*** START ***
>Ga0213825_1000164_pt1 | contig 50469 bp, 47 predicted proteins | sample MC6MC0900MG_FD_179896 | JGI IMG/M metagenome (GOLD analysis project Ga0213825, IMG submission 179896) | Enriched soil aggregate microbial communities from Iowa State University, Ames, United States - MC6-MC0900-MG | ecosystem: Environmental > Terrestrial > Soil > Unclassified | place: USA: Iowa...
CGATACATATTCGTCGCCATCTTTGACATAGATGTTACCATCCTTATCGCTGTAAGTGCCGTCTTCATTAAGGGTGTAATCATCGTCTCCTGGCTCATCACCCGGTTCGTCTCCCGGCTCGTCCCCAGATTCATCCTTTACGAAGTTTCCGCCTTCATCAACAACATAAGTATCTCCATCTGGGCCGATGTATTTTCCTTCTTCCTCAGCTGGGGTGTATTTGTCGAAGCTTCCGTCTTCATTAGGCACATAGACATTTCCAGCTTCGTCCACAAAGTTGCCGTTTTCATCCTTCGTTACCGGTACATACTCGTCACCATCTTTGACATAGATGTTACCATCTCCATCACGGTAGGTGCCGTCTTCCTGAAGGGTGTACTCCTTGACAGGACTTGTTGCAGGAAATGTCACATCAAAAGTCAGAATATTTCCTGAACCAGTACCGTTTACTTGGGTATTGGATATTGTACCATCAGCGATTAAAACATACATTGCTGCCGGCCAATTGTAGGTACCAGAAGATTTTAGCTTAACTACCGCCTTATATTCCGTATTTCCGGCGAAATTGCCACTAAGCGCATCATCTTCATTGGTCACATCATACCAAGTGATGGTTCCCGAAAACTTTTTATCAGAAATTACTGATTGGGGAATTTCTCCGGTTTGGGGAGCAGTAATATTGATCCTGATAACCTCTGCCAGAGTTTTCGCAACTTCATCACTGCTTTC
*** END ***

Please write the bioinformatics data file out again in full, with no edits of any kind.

>Ga0213825_1000164_pt1 | contig 50469 bp, 47 predicted proteins | sample MC6MC0900MG_FD_179896 | JGI IMG/M metagenome (GOLD analysis project Ga0213825, IMG submission 179896) | Enriched soil aggregate microbial communities from Iowa State University, Ames, United States - MC6-MC0900-MG | ecosystem: Environmental > Terrestrial > Soil > Unclassified | place: USA: Iowa...
CGATACATATTCGTCGCCATCTTTGACATAGATGTTACCATCCTTATCGCTGTAAGTGCCGTCTTCATTAAGGGTGTAATCATCGTCTCCTGGCTCATCACCCGGTTCGTCTCCCGGCTCGTCCCCAGATTCATCCTTTACGAAGTTTCCGCCTTCATCAACAACATAAGTATCTCCATCTGGGCCGATGTATTTTCCTTCTTCCTCAGCTGGGGTGTATTTGTCGAAGCTTCCGTCTTCATTAGGCACATAGACATTTCCAGCTTCGTCCACAAAGTTGCCGTTTTCATCCTTCGTTACCGGTACATACTCGTCACCATCTTTGACATAGATGTTACCATCTCCATCACGGTAGGTGCCGTCTTCCTGAAGGGTGTACTCCTTGACAGGACTTGTTGCAGGAAATGTCACATCAAAAGTCAGAATATTTCCTGAACCAGTACCGTTTACTTGGGTATTGGATATTGTACCATCAGCGATTAAAACATACATTGCTGCCGGCCAATTGTAGGTACCAGAAGATTTTAGCTTAACTACCGCCTTATATTCCGTATTTCCGGCGAAATTGCCACTAAGCGCATCATCTTCATTGGTCACATCATACCAAGTGATGGTTCCCGAAAACTTTTTATCAGAAATTACTGATTGGGGAATTTCTCCGGTTTGGGGAGCAGTAATATTGATCCTGATAACCTCTGCCAGAGTTTTCGCAACTTCATCACTGCTTTC